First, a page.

Saturday, March 7, 2015

The School for the Blind. Bela Lajta. Budapest Architecture.

Bela Lajta, an unusually creative architect, built the School for the Blind in Budapest between 1905 and 1908.  It was his first significant building project.  The School was endowed by the wealthy Jewish builder Ignaz Wechselmann and his wife Sophie (nee Neuschloss).  The endowment specified that half the students be Jewish and half other denominations.

While the building itself isn't immediately striking,

it does include many fascinating details and a feeling for how the building might be experienced by visually impaired children.  Most notable is the amazing fence which surrounds it.  The fence is populated by a range of animals, most especially birds, and are placed such that they can be touched by childrens' hands..

There are also places where poems are presented in braille, in both Hungarian and Hebrew.

The decorations on the building (mainly using Transylvanian folk motifs) are incised into the wood, so that they can be felt as well as seen.

The building which, for the most part, is in pretty good shape is now a school for disabled children rather than a boarding school only for the blind.  Half of the fence is well maintained, but the other half is being left to rust and corrode.  One wonders why.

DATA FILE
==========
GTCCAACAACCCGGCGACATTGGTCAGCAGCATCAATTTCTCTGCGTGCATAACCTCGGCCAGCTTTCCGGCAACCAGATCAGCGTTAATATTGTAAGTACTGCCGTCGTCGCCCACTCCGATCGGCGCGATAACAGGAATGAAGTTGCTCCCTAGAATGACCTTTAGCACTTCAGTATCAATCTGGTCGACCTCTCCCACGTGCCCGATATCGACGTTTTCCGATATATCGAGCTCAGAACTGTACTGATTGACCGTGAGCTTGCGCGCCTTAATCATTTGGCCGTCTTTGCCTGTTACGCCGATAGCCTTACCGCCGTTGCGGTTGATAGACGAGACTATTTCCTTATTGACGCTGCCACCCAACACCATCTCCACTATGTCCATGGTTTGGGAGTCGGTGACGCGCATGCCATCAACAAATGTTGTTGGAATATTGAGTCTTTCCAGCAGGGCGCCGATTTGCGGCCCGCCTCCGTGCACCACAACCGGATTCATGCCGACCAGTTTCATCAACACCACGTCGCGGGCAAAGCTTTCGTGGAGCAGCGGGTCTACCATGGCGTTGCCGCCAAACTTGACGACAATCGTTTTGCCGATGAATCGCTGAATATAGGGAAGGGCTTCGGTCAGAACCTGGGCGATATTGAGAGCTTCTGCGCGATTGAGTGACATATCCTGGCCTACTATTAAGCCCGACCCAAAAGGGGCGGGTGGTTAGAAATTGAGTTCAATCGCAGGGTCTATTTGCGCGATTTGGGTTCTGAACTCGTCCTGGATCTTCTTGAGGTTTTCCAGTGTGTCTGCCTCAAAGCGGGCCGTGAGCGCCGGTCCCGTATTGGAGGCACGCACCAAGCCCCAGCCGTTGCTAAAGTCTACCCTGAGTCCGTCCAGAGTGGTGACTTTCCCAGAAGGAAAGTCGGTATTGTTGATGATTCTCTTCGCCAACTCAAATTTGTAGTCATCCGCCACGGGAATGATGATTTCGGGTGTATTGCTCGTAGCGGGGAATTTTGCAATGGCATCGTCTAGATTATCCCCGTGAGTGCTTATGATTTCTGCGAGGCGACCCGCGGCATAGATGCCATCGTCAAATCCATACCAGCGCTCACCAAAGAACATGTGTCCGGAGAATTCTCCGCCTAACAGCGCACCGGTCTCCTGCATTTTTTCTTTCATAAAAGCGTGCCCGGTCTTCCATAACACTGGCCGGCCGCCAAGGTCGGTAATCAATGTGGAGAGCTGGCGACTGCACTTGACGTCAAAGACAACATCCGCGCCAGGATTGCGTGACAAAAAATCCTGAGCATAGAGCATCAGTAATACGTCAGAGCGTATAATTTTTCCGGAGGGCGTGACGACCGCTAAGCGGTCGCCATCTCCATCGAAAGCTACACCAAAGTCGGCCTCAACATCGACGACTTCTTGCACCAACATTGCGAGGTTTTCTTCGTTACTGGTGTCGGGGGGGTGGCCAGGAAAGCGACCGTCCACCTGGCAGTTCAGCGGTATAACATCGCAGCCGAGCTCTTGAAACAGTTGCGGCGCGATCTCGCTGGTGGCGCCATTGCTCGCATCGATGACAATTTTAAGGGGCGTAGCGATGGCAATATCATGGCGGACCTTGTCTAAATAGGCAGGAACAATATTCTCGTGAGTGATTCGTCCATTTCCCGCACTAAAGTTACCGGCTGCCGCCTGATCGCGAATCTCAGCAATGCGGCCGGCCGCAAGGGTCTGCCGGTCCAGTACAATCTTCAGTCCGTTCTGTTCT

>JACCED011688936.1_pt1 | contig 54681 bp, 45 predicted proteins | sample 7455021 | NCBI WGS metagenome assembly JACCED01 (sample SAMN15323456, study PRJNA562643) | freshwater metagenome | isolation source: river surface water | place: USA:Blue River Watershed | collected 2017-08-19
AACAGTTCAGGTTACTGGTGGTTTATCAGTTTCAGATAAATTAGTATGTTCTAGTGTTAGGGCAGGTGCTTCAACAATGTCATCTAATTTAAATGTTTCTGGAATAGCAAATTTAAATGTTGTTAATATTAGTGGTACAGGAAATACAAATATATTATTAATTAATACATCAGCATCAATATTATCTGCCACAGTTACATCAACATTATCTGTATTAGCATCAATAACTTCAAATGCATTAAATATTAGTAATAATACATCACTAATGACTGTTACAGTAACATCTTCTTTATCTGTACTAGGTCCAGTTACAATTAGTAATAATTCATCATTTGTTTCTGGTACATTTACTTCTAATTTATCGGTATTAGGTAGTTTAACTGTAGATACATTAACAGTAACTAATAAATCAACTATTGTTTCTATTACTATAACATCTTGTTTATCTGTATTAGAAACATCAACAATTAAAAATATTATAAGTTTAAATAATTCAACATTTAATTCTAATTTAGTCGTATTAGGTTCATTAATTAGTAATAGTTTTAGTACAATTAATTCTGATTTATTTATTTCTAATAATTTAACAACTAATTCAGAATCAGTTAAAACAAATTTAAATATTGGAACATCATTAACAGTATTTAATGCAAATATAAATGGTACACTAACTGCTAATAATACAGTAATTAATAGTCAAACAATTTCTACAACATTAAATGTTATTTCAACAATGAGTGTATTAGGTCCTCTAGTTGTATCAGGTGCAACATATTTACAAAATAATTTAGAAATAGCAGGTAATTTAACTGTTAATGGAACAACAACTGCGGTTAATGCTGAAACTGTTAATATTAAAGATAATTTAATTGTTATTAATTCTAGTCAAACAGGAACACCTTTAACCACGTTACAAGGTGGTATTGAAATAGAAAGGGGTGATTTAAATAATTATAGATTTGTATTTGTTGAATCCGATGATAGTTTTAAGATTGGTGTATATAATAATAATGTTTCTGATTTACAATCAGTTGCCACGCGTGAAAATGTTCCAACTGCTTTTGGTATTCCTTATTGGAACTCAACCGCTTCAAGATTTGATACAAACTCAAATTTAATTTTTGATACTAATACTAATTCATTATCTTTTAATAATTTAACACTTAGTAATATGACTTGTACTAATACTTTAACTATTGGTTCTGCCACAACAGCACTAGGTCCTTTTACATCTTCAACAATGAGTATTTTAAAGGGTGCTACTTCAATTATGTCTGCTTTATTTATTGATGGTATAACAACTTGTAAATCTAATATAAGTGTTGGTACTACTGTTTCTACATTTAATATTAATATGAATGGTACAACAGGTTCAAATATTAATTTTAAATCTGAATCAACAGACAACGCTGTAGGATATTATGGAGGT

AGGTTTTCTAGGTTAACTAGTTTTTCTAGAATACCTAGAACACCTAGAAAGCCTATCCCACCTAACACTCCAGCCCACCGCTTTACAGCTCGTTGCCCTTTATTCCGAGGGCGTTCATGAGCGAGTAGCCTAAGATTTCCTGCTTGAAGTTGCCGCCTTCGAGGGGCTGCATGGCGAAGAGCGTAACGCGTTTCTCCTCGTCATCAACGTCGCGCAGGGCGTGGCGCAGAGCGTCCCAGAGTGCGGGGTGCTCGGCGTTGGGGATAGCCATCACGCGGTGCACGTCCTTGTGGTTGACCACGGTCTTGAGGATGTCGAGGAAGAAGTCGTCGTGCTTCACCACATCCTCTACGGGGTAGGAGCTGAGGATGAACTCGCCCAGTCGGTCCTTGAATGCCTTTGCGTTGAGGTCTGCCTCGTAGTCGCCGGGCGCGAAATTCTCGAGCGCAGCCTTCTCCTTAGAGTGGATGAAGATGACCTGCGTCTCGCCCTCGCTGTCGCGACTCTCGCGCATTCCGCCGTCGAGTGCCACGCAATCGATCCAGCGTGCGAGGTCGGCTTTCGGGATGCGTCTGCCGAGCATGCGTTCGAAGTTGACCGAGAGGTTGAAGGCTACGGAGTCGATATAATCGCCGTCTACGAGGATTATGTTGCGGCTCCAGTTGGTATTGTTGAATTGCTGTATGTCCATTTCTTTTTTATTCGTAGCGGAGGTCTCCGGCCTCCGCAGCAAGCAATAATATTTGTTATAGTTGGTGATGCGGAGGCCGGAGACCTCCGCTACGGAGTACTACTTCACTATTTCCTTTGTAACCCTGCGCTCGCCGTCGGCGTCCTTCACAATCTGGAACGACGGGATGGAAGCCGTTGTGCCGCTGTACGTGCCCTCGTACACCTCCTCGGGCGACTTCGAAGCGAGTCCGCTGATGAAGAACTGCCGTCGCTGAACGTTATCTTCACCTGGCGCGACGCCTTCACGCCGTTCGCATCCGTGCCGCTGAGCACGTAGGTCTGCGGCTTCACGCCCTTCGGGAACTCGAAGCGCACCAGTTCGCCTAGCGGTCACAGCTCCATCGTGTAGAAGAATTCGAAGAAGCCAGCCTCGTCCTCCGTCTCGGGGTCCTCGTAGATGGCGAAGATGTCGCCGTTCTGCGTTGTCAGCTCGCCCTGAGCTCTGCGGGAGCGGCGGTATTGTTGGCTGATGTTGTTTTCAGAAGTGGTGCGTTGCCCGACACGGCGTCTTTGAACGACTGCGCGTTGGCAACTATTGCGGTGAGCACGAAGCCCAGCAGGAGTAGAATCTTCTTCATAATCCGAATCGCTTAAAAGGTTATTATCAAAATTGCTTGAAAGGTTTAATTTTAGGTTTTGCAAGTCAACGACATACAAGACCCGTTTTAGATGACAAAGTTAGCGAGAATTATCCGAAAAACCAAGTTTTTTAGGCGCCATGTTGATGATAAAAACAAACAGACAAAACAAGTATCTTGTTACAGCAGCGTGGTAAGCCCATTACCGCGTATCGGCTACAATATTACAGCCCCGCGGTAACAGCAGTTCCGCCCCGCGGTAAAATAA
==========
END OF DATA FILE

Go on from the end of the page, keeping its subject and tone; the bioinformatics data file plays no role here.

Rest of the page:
1. My undergraduate and graduate degrees were in education for the visually handicapped. I spent only a few years teaching visually impaired students - mostly I taught general learning disabilities. I have always maintained an interest in my initial field however, and am fascinated with you photos!

  2. I was fascinated too. It is really remarkably imaginative and empathic work. I would love to see the inside. It is such a shame, though, to see half of this fence basically abandoned to decay.

  3. Did you know about it in advance or did you discover it there?

  4. I knew it a school for the blind and I knew about the Braille in the fence, but I didn't know about all the animals or the engravings in the wood. I was pretty amazed when I saw the whole thing and figured out how it worked.